Transcript of 36th Session between Charles Balis, M.D. and Ms. Katherine Lippard, Wednesday, March 4, 1998 at 4:00 pm.

Ms. Lippard: Hello, Doctor Balis.
Dr. Balis: Hello, Katherine. How was your week?
Ms. Lippard: Oh boy, where do I begin? As you can see, I still have the cane. But I think I'll dump it at the end of this week; the dizzy spells are few and far between now. I've started driving again. Jeff has been picking up a lot of the slack around the office while I've been slow on my mental feet, and I've realized something--I'm still doing a lot of the stuff I used to do when I was in his position. I'm supposed to be the idea person now, the big thinker, the one who jets off to Dallas or Redmond or New York and makes the big deals. Instead, I've been tying myself to the office, doing the little bookkeeping shit I should have sloughed off on my assistant weeks ago. And I'm still managing the office, which Frank never did. Plus, Jeff mentioned he was glad to have a little more responsibility, more challenge. So I'm giving it to him. I'm going to become more the executive, less the manager.
Dr. Balis: Good for you. Do you feel comfortable in that role?
Ms. Lippard: Well, see, you've done it again. I'm not entirely sure I do. I like being in control, managing, planning, organizing. I'm not that sure of what exactly I'm supposed to be doing as a chief executive. Maybe it's just a transition period. Or maybe it's not really my role to do a lot. Maybe I just take the fall when things go wrong.
Dr. Balis: Do you really think that's the case?
Ms. Lippard: Well, a little. Anyway, I don't mind; I'm getting paid well for it. I don't know, maybe I'm just in an adjustment period.
Dr. Balis: Could be.
Ms. Lippard: But I do know I shouldn't be managing the office. I was checking up on a few projects one day last week, and this woman was there from some other department, and she kept looking at me like I was crazy. And it got me thinking: I'm not supposed to be dealing with the staff. That's why I have an assistant. It seems like I failed to learn that lesson from Frank. But I've learned it now.
Dr. Balis: Good.
Ms. Lippard: Okay, other office news. Alex came to see me at work last week. That caused quite a stir. Bold-ass gossips in that office. They were whispering at each other and casting furtive glances our way, all but pointing fingers. And they knew I could see them. To think I hired some of those people. I swear they weren't like that in the interviews.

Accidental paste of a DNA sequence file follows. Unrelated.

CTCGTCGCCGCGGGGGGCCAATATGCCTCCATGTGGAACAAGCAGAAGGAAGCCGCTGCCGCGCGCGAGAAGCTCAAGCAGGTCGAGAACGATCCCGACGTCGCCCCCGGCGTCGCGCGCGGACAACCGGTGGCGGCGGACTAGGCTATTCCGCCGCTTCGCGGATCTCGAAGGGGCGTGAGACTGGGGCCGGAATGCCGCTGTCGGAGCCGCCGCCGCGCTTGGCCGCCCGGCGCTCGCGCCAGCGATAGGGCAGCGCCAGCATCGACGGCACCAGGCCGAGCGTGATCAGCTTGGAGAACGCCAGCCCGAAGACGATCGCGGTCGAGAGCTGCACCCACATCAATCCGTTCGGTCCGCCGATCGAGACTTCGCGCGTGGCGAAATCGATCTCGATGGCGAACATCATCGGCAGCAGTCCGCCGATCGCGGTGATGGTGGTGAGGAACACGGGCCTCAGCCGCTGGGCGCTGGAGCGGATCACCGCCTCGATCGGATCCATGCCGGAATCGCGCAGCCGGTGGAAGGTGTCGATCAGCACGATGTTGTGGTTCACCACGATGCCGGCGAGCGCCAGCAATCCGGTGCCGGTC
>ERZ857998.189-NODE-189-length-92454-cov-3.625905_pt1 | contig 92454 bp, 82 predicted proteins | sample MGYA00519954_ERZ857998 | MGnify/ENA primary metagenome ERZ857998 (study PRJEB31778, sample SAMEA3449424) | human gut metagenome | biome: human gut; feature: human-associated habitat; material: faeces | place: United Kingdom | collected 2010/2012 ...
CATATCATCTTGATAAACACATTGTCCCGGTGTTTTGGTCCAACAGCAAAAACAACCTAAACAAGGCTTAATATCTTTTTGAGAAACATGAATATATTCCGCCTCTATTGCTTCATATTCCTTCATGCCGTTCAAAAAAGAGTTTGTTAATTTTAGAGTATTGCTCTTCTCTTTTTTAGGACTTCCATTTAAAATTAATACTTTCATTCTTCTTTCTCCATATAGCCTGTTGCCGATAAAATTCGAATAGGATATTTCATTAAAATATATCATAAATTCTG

Dr. Balis: I'm sure they weren't. Job interviews are tricky; people try to only show you what they want you to see.
Ms. Lippard: Yeah. Well, that's Jeff's problem now.
Dr. Balis: So it is.
Ms. Lippard: So Alex came to ask when I was going to see the baby. He's so excited about his new little brother, you'd think it was his son. Alex is so sweet. You should have seen how concerned he was when he saw the cane and heard about the concussion.
Dr. Balis: It sounds like he's a good friend.
Ms. Lippard: Yes, he is. So with Larraine asking to see me, and Alex so excited about little Aaron, I went to Larraine's home. Larraine nearly died from the delivery. I didn't think things like that happened any more. Anyway, I guess her near-death experience made an impression on her. This was not the same woman who went off on me right in front of her vice president. She was kind, apologetic, and full of remorse. She explained that she was afraid I was taking her son away from her, threatening her motherhood somehow. Doctor Balis, does pregnancy make a woman insane?
Dr. Balis: I wouldn't say that exactly. There is a lot of stress associated with carrying a baby, quite a weight of responsibility. Couple that with a massive influx of hormones and odd chemical changes in the body associated with supporting another life--I think some psychological effects are inevitable. Plus, there may be other stressors in Larraine's life that you know nothing about.
Ms. Lippard: Could be. Or it could be that she realizes that she has to come back to SII at some point and doesn't want to be on my bad side.
Dr. Balis: You don't think she was sincere in her apologies?
Ms. Lippard: It's hard to tell. It's not like I know her very well. I've met the raving bitch she was a few months ago and then this sweet new mother now. Two different people. And neither may be the real Larraine Rozzi. I think I'll let time be the judge.
Dr. Balis: That sounds wise.
Ms. Lippard: But she let me hold the baby.
Dr. Balis: Oh?
Ms. Lippard: Encouraged me, actually. Female bonding ritual, I suppose. But that baby is small. I mean, really tiny. It's amazing something that little can be a human being and function independently. Well, you know what I mean.
Dr. Balis: Yes. Didn't you know your niece and nephew when they were babies?
Ms. Lippard: Yeah, but they were full term. This made me think of them, though. It's about time for a visit. You know, Doctor Balis, I really like kids, but older kids who are just starting to really realize how much world there is out there and wanting to explore it. It's the adventure of discovery; I want to be part of that. Which brings me to the big news of the week.
Dr. Balis: And that is?
Ms. Lippard: Jake. God, what an asshole. Sweet, lovable, generous, kind asshole. Turns out he's the one who bought Alex's paintings.
Dr. Balis: Oh?
Ms. Lippard: Yeah. He was going to give them to me for my birthday last Monday.
Dr. Balis: Why so late?
Ms. Lippard: Because he fucked up. He thought it was March 2nd, instead of February. At least he got the day right.
Dr. Balis: Hmm.
Ms. Lippard: So he was going to give me these three paintings for my birthday, but after hearing me talk about volunteer work and the arts and children, he decided to donate them, in my name, to this new youth arts center out near the park. Oh, don't let me forget the park, there's a story there, too.
Dr. Balis: Okay.
Ms. Lippard: Wasn't that sweet? And stupid? I can't decide if I should be pissed or thrilled.
Dr. Balis: Why would you be angry?
Ms. Lippard: It's so manipulative. He jerks poor Alex around, spinning this tale about an anonymous buyer. Then, he puts my name on a gift I didn't give. And Alex is going to think I did it out of some sense of pity or charity. Where does he get off fucking with our lives--and our relationship--like that?
Dr. Balis: Okay, I can understand all that. So why would you be thrilled?